Budget freeze hurting disabled
Agencies can't serve those most in need
By DENNIS TAYLOR
Herald Staff Writer
Article Last Updated: 09/07/2008 01:31:21 AM PDT



California's need to reduce its $15.2 billion deficit is real, urgent and undisputed. But a fund-freezing executive order issued by Gov. Arnold Schwarzenegger on July 31 was inconsiderate of the needs of disabled people, say officials at a local nonprofit.
The assessment comes from administrators at the Central Coast Center for Independent Living, a government-funded organization that serves people with disabilities in Monterey, San Benito and Santa Cruz counties.

Numerous nonprofits and government offices across the state are being squeezed by the governor's 10 percent across-the-board spending cuts, and some have closed their doors. But many of the real-life effects have been overlooked, said Denika Dallimore, systems change coordinator for the center.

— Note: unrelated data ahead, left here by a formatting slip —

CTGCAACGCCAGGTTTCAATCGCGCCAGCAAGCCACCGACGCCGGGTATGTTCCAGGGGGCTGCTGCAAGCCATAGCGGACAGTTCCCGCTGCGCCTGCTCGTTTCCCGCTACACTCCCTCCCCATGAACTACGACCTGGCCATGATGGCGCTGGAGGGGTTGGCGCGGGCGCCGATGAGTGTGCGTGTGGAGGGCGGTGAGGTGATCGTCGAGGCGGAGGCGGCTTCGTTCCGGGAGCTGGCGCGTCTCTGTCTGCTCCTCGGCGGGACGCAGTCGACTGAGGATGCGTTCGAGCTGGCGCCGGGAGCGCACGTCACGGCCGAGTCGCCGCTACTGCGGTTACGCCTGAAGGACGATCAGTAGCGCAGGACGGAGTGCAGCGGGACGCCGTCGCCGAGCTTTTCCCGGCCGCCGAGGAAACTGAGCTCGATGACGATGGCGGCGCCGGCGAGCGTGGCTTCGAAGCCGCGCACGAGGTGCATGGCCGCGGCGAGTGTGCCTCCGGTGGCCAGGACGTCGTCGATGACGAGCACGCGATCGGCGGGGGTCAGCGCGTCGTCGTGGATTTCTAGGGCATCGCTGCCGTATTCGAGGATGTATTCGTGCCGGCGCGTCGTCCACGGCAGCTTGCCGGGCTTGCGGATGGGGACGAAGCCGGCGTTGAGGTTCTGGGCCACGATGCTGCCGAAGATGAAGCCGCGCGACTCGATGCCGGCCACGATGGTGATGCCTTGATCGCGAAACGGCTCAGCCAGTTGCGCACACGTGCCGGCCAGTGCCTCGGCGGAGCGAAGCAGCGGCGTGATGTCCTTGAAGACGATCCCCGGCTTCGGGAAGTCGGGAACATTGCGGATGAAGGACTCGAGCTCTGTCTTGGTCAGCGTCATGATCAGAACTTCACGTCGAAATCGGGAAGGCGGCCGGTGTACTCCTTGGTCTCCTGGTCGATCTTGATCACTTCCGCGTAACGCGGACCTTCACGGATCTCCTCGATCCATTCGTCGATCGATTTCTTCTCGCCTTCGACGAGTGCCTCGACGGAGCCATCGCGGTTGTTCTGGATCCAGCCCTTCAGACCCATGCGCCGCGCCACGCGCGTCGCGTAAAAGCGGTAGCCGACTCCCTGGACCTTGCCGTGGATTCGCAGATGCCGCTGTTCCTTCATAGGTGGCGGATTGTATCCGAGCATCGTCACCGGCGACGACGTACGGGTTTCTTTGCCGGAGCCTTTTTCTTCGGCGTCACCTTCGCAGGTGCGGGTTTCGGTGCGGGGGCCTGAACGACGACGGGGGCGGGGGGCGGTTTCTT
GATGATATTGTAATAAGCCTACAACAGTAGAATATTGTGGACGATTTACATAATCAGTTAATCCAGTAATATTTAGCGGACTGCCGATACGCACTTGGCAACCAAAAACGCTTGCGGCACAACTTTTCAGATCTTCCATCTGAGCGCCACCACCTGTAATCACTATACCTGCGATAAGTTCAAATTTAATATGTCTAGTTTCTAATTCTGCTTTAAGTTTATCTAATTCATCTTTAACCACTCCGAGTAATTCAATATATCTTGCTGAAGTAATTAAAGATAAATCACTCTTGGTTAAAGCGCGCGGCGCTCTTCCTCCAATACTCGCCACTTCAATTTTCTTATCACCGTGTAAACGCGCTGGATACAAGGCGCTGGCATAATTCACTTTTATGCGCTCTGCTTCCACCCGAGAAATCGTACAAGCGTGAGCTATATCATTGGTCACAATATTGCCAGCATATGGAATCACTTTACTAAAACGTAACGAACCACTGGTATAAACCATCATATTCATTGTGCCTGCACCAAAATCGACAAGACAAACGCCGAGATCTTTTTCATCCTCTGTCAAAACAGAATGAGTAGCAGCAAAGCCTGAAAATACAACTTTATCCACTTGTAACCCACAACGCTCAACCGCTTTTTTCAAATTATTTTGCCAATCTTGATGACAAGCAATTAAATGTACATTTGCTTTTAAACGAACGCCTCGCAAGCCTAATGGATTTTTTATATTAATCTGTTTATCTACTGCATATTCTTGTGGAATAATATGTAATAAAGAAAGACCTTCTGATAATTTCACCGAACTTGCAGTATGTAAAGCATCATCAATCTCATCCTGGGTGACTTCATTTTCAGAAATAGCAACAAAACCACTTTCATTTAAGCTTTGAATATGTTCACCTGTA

"We were informed on July 31, literally at 10 minutes to 5, that we no longer would receive funding for our Office of the Patient Advocate, which provides resources and information to our consumers about the medical resources that are available to them," Dallimore said. "What that meant, quite honestly, is that we were unable to prepare our employees, and subsequently the people we serve, for changes that were effective immediately."

Schwarzenegger and state legislators have been battling over a still-in-limbo state budget, unable to agree on reforms. The impasse is California's lengthiest in 30 years.


Harsh budget reality


Meanwhile, real people are suffering, said independent-living specialist


Alma Almanza, a 14-year employee of the center.
"I received a call on Monday from the sister of a quadriplegic man who is home after being in a hospital for a couple of months. He needs an in-home care provider to help him eat, bathe, change his position ... everything must be done for him because he has no use of his limbs," Almanza said.

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